Bloomfield to petition Supreme Court over monument

The petition is Bloomfield's last legal move in its battle to keep the Ten Commandments monument outside City Hall

Joshua Kellogg
The Bloomfield City Council on Monday unanimously voted to appeal a lawsuit over its Ten Commandments monument outside City Hall to the U.S. Supreme Court.
  • A federal judge in 2014 ruled the monument could be seen as an endorsement of religion by the city.
  • A federal appeals court panel upheld the ruling and declined to have the full court review the case.
  • The attorney for the ACLU says he does not believe the high court will decide to take the case.
  • For the high court to take the case, four justices would have to accept the city's petition.

BLOOMFIELD — The city of Bloomfield will petition the U.S. Supreme Court to hear its lawsuit over the Ten Commandments monument outside City Hall.

After about half an hour in a closed executive session tonight, Bloomfield city councilors voted unanimously to file a petition for a writ of certiorari with the high court. Through a writ of certiorari, the Supreme Court can order a lower court to produce its record of a case for the high court to review.

Filing the petition is the last legal measure the city can take in its years-long battle to keep the monument on city grounds, said City Attorney Ryan Lane.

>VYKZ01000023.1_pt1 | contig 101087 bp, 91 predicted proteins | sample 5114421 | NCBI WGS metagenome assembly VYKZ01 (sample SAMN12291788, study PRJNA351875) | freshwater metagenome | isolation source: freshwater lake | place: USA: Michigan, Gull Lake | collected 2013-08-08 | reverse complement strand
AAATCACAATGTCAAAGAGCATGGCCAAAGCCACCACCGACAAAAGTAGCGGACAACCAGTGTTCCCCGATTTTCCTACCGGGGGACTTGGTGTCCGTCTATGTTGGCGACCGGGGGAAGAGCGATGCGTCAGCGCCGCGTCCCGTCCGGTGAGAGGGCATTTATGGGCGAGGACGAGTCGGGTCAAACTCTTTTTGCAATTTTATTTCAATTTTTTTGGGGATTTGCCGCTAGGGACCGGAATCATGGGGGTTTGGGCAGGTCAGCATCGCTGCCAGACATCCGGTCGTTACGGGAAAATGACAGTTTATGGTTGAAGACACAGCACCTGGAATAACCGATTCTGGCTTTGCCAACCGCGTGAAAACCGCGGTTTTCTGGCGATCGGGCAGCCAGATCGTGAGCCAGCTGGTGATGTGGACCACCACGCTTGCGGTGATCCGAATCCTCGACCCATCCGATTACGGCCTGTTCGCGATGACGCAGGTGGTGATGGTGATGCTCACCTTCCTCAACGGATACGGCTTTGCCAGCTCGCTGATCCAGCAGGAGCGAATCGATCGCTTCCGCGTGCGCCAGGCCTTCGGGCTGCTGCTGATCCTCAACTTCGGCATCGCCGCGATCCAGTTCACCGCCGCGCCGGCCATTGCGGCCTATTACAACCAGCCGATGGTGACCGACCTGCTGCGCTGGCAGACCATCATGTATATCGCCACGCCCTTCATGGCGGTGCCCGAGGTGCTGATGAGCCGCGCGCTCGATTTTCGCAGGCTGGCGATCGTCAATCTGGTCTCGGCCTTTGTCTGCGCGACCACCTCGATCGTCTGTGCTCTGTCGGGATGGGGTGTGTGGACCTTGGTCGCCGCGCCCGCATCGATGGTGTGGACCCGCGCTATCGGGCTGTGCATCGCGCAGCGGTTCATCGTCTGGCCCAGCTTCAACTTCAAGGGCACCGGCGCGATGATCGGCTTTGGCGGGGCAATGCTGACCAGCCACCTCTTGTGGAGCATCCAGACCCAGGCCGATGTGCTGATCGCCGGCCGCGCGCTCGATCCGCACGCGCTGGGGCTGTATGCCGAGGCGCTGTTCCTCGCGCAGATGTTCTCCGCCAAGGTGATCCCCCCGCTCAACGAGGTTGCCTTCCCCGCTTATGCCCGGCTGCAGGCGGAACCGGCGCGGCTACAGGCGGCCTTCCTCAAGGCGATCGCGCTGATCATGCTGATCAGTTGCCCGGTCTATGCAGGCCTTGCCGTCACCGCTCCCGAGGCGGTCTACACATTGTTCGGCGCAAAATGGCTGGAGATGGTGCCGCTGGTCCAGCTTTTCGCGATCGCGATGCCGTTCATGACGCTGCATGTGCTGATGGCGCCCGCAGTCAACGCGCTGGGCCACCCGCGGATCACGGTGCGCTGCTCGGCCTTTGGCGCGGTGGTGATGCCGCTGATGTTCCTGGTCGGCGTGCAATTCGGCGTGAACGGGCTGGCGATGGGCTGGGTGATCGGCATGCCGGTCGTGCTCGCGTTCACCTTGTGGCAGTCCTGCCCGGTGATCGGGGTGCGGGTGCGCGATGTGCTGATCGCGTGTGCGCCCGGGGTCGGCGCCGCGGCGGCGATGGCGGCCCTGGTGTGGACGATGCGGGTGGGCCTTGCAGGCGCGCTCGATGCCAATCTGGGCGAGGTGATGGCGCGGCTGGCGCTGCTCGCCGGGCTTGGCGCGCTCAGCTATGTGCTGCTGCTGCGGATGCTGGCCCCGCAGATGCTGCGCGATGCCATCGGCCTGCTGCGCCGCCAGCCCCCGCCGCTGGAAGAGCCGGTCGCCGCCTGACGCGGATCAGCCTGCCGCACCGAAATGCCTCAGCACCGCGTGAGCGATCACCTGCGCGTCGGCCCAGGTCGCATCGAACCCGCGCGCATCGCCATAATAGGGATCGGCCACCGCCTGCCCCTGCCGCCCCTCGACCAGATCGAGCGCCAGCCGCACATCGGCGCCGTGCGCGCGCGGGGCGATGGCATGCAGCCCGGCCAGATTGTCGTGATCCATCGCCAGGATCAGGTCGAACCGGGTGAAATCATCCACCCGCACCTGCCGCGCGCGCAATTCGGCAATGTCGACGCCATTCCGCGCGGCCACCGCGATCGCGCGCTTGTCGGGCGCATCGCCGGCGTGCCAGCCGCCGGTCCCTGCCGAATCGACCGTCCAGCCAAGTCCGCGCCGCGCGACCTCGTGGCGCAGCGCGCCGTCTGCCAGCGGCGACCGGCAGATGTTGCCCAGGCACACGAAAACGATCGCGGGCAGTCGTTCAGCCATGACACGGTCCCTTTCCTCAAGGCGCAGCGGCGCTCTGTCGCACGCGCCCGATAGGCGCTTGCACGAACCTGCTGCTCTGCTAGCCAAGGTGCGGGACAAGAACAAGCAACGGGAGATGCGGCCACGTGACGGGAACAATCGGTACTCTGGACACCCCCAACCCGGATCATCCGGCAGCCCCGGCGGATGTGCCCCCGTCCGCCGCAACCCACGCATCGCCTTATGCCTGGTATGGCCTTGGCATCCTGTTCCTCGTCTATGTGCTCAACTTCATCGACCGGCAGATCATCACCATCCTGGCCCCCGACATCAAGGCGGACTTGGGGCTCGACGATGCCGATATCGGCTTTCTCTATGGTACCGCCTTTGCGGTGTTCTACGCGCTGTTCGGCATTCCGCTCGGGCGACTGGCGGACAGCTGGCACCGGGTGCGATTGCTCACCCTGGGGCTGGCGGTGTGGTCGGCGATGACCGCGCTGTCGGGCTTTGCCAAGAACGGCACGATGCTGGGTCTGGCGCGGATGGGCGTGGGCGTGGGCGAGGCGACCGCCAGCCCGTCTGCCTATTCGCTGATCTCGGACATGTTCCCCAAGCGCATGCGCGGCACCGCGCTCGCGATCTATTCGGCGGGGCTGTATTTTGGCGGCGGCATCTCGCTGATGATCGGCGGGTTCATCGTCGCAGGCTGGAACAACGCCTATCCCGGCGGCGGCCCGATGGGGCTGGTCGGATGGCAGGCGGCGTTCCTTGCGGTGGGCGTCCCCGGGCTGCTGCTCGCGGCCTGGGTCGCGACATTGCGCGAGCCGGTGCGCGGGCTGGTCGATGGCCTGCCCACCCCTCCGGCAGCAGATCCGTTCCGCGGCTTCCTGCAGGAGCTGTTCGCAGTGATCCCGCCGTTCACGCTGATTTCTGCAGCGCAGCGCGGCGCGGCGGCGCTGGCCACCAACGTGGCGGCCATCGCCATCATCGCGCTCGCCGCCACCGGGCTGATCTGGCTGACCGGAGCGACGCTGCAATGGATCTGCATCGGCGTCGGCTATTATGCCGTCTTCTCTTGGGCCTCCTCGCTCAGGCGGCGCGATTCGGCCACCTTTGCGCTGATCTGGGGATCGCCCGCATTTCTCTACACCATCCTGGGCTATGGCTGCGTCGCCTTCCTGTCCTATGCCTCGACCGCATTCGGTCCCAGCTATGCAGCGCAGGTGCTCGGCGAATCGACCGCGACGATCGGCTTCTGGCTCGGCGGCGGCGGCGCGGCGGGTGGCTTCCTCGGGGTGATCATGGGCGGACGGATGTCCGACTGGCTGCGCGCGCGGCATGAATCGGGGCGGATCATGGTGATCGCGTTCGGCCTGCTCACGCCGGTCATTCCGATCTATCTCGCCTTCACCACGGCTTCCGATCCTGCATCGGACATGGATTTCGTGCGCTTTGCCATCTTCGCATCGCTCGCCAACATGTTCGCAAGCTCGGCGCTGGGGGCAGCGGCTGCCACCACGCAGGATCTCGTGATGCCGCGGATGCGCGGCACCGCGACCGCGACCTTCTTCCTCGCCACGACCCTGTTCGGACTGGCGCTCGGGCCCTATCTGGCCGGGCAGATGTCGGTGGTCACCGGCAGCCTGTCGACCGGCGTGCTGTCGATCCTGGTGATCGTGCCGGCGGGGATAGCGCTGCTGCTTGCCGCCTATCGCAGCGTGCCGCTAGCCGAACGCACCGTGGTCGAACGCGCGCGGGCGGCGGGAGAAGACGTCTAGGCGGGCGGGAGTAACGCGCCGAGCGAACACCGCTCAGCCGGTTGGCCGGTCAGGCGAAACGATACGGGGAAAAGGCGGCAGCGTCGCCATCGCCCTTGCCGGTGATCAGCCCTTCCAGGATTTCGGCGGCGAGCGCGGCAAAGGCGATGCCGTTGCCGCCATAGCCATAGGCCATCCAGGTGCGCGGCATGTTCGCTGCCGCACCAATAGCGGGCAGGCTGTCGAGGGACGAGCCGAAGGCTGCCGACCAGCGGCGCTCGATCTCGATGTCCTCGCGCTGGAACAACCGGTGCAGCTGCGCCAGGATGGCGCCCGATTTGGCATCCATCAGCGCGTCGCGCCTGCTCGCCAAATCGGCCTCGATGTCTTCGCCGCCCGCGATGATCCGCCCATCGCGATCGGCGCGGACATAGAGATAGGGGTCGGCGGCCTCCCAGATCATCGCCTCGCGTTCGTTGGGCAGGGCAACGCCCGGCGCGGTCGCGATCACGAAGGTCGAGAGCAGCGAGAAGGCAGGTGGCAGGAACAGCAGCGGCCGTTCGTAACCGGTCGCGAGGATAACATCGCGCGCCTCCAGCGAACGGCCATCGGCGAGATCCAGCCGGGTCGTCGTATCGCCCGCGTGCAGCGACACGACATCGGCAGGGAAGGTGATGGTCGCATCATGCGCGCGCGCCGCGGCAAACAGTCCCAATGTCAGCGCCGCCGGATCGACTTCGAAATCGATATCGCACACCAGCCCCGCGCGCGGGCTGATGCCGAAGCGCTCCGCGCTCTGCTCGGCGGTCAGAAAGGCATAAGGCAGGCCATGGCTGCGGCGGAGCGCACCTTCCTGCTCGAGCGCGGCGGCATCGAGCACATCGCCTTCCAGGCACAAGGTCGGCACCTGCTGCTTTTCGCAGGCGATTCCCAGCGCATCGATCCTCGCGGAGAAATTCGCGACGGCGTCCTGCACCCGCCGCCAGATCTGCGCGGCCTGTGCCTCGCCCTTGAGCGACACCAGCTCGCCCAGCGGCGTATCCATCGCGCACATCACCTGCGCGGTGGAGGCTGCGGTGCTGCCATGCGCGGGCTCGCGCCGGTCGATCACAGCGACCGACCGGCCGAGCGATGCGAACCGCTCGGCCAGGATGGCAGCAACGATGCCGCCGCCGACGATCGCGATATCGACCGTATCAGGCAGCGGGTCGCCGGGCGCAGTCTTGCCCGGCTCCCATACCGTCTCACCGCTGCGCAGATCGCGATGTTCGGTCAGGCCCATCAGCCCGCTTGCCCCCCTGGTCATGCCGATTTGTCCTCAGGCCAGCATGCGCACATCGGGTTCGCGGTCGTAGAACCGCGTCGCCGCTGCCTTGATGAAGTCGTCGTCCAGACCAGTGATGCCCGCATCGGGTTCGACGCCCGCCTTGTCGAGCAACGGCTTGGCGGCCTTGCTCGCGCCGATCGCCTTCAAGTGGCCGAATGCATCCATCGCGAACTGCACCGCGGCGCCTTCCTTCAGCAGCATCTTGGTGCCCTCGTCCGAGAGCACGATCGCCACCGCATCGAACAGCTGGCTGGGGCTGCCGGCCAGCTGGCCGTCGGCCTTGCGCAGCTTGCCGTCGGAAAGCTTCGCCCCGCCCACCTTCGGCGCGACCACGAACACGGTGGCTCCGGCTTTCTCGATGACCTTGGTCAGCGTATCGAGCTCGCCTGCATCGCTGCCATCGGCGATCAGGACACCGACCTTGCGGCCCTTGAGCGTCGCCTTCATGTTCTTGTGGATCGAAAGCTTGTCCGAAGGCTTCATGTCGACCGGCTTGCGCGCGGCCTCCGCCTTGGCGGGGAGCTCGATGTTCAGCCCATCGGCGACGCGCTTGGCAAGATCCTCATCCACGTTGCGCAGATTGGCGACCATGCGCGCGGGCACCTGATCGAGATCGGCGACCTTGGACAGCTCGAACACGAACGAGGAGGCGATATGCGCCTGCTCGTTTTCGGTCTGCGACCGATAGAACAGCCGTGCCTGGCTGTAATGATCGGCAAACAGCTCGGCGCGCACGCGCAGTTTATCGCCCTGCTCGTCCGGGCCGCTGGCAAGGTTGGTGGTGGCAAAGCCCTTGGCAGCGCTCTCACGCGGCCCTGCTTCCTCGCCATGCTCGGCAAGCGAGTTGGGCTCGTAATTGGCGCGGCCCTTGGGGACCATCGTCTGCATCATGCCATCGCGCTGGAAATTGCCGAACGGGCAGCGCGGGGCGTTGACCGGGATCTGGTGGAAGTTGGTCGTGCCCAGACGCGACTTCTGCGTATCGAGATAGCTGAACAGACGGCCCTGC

In 2014, a federal judge ruled that the monument violates the Constitution's establishment clause and could be seen as an endorsement of religion by the city.

On Nov. 9, a three-judge panel from the U.S. Court of Appeals for the 10th Circuit in Denver upheld the lower court's ruling, and earlier this month, the appeals court declined a petition that would have asked the full court to review the ruling.

From left, Bloomfield Mayor Scott Eckstein and City Councilors Elwin Roark and Matt Pennington discuss heading into executive session during a Bloomfield City Council meeting on Monday at City Hall. The council unanimously voted to appeal its lawsuit over the Ten Commandments monument outside City Hall to the U.S. Supreme Court.

Councilor DeLaws Lindsay said he did not want to elaborate on why he voted in favor of the petitioning the Supreme Court, saying only, "I just think we're representing the people in Bloomfield."

The American Civil Liberties Union filed the lawsuit against the city in 2012 on behalf of two Bloomfield residents who objected to the monument.

Andrew Schultz, an attorney with the Rodey Law Firm in Albuquerque, is representing the ACLU. In a phone interview before today's meeting, he said every federal judge who has reviewed the case has ruled in favor of his client. Schultz said he does not think the Supreme Court will take the case.

"Even if the court were to accept it, we have every confidence we would prevail there, just as we have prevailed in every other court," he said.


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The city of Bloomfield is represented in the lawsuit by the Alliance Defending Freedom, a nonprofit Christian organization based in Scottsdale, Ariz. The nonprofit is not charging the city for its legal services.

Attorneys for the city, as well as city officials, have argued the park where the monument is housed is an "open forum," and the Ten Commandments monument honors the heritage and history of Bloomfield.

Four of the eight justices on the Supreme Court would have to accept the city's petition before the high court would take the case.

Lane said he believes the deadline to submit the city's petition is mid-March. He said the city's attorneys plan to request an extension until April or May.

Joshua Kellogg covers education for The Daily Times. He can be reached at 505-564-4627.